Adams, author of the Hitchhiker's Guide to the Galaxy, was an atheist. Indeed, Adams cheerily explains in a last collection of his work called The Salmon of Doubt how he not only lost his faith (such as it was) when he was 18 but how, much later, Richard Dawkins' books The Blind Watchmaker and The Selfish Gene Explained it All for Him. And the explanation is this: "The universe we observe," writes Dawkins, "has precisely the properties we should expect if there is at bottom no design, no purpose, no evil, no good, nothing but pointless indifference."

And so, Adams is delighted to say that the...READ MORE

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Our Culture's Sacred Stories

07/20/2015 Comments (11)

I can’t help but like Kathy Shaidle, the scrappy author of a Canadian blog called Five Feet of Fury. I’ve always had a weakness for people who tell you exactly what they think and never bother to mince words and Shaidle is all that. One of the most forthright critics of Canada’s Tyranny of Nice and a courageous proponent of free speech in the face of a Nanny State, she’s had her share of suffering, as have we all, but she is not the sort of person to demand that everybody Observe the Pieties on her behalf and she can often be screamingly funny when it comes to the sort of hushed silences we are expected to observe on behalf of the sundry movements which batten on human suffering as a way...READ MORE

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Puny Humans, Geocentrism, and ET

07/17/2015 Comments (7)

Our place in the cosmos has been a source of fascination since the first human looked up at the splendor of the night sky.  Every culture has reacted to the spectacle of the heavens with various sorts of religious awe.  Babylonians watched the stars for omens, as did the Chinese.  Petroglyphs in North America record novas.  Greek gods are bound up with the constellations.  Vanished cultures erected immense monuments like Stonehenge with an eye on the movements of the heavens.  Egypt was rocked by a religious reform movement led by Akhenaten, who worshiped one god: the Sun.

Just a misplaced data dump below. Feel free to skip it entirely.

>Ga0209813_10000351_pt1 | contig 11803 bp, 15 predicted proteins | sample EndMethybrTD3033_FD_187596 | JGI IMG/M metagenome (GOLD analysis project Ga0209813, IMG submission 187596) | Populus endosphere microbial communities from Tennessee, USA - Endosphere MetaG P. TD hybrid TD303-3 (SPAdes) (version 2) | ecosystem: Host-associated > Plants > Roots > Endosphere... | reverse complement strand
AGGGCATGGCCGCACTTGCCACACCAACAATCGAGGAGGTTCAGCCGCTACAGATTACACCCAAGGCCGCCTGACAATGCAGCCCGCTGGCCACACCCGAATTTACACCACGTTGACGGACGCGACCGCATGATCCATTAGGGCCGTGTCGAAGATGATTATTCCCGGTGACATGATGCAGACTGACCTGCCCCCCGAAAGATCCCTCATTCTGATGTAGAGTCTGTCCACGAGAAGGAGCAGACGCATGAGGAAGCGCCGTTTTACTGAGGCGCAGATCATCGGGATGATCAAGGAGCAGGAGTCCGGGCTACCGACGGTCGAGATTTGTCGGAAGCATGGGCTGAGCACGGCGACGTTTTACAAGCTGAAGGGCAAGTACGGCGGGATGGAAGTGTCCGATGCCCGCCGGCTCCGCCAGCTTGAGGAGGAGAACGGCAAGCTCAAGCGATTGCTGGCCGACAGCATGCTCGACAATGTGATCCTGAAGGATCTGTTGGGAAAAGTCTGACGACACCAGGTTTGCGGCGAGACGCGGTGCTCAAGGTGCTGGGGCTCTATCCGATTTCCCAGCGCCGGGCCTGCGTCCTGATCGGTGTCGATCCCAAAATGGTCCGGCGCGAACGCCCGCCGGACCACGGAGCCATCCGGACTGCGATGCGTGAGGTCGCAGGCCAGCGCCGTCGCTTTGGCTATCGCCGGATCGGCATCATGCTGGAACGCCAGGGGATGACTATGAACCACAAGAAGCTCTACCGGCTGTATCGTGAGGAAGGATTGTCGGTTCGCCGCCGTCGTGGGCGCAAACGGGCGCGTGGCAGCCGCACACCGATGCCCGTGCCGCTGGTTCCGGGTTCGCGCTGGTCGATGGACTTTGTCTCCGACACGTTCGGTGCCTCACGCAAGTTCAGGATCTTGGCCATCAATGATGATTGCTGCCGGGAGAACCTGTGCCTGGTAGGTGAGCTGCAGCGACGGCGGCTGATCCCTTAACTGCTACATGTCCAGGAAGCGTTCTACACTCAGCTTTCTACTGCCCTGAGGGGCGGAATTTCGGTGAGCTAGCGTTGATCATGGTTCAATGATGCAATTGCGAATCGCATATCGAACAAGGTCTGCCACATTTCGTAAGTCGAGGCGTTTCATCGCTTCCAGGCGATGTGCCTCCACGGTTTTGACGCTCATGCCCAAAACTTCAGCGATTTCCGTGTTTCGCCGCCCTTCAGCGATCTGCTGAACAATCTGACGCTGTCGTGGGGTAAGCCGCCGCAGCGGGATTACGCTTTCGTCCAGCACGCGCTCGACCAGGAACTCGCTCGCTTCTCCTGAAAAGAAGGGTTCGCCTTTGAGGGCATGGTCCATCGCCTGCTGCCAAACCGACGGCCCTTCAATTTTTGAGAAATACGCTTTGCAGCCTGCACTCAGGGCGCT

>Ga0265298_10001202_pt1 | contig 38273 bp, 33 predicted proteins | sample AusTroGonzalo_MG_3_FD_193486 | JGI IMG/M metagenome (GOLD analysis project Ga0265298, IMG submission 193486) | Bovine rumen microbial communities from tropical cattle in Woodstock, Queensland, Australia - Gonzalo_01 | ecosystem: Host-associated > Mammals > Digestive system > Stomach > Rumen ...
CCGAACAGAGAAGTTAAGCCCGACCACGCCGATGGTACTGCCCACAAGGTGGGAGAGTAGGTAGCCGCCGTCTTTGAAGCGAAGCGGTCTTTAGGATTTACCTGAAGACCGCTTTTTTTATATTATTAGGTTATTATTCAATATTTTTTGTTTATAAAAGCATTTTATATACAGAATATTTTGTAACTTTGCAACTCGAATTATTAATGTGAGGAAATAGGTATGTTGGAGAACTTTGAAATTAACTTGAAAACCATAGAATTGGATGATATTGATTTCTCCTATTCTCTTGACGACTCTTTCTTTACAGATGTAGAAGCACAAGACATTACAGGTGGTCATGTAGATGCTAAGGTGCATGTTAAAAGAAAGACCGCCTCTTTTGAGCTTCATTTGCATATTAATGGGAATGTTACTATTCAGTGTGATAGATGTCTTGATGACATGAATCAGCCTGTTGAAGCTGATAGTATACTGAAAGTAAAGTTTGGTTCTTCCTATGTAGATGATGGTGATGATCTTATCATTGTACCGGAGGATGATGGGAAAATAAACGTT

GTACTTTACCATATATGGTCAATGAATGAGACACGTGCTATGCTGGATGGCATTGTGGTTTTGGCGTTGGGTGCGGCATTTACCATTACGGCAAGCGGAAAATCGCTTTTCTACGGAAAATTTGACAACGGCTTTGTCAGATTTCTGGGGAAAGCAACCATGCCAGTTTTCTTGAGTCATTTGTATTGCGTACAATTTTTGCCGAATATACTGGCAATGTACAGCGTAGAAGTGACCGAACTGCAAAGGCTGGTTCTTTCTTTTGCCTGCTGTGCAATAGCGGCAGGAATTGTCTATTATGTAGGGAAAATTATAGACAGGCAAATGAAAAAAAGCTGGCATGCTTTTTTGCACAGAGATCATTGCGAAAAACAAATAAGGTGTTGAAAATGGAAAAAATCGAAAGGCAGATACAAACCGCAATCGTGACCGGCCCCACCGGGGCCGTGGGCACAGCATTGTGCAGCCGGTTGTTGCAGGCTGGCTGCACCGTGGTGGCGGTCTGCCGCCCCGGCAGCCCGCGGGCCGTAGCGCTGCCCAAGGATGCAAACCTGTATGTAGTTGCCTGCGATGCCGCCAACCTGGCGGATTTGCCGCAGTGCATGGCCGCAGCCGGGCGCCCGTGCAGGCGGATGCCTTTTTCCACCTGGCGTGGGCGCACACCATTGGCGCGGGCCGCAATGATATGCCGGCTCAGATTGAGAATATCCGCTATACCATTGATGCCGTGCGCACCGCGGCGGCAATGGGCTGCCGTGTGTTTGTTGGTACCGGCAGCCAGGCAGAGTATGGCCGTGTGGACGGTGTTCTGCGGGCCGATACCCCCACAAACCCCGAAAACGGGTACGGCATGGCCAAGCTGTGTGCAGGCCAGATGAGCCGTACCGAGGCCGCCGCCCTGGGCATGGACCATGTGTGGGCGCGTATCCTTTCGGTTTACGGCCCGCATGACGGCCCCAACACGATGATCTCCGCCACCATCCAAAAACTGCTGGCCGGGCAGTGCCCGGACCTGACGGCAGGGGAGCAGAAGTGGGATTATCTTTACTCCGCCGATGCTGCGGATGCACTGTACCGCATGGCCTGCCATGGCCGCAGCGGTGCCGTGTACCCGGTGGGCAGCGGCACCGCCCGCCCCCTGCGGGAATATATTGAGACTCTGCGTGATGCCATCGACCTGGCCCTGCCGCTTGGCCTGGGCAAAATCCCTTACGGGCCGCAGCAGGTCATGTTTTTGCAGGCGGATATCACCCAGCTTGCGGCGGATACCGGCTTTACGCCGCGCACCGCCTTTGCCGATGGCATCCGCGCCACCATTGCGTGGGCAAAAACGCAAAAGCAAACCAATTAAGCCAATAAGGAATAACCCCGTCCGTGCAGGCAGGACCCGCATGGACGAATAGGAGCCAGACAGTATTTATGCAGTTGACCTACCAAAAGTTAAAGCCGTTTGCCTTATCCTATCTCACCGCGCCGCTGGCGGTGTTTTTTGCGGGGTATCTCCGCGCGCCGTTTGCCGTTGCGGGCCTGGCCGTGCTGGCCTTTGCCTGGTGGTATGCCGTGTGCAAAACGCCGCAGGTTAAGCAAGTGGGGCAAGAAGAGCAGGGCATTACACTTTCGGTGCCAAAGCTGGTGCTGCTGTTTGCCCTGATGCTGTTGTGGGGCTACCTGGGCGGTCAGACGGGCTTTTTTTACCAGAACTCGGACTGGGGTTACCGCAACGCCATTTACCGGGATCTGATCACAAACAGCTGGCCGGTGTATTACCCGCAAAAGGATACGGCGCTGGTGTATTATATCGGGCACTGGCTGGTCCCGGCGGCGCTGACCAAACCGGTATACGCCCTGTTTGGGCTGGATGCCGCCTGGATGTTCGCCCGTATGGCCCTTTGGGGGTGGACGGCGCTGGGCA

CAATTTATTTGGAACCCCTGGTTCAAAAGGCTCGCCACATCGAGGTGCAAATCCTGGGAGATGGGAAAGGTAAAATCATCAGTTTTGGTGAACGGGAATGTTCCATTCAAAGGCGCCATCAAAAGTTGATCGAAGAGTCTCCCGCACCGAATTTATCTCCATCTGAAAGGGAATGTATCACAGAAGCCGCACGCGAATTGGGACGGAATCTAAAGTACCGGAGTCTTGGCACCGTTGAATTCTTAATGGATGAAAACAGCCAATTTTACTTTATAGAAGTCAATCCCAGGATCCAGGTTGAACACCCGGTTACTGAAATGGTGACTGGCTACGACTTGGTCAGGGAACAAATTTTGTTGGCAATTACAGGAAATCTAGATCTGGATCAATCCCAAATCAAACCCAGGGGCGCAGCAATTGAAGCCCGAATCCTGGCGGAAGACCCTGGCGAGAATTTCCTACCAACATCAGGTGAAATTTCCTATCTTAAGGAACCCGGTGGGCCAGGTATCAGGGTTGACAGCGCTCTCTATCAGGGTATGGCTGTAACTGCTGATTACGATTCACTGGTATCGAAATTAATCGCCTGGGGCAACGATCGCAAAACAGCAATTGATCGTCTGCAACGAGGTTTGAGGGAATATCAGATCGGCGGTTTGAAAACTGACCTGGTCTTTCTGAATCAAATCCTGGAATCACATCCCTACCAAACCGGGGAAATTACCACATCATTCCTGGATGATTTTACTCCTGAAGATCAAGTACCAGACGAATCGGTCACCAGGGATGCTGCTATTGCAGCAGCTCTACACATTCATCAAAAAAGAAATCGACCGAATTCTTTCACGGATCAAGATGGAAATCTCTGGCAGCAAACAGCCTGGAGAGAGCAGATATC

The sense of wonder about our place in the universe was not lost on the Chosen People either.  The Psalmist pours out...READ MORE

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From Juju to the Eucharist

07/13/2015 Comments (31)

As Protestant pundit Cal Thomas illustrates, people tend to deny any and all connection between themselves and the object of their hostility.  They rename sauerkraut “liberty cabbage” when at war with Germans and French fries “freedom fries” when mad at France and they try to pretend that Muslims and Christians “don’t worship the same God” ever since 9/11.  Protestants like Thomas are free (if you call it that) to try to overcome the Law of Non-Contradiction by main force.  But American Catholics who are in this mood do not have the same luxury. 

Not that they don’t try.  But two forces tend to stop them. 

First, there are atheists who tend to make treacherous allies in the Clash of...READ MORE

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About Mark Shea

Mark Shea
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Mark P. Shea is a popular Catholic writer and speaker. The author of numerous books, his most recent work is The Work of Mercy (Servant) and The Heart of Catholic Prayer (Our Sunday Visitor). Mark contributes numerous articles to many magazines, including his popular column “Connecting the Dots” for the National Catholic Register. Mark is known nationally for his one minute “Words of Encouragement” on Catholic radio. He also maintains the Catholic and Enjoying It blog. He lives in Washington state with his wife, Janet, and their four sons.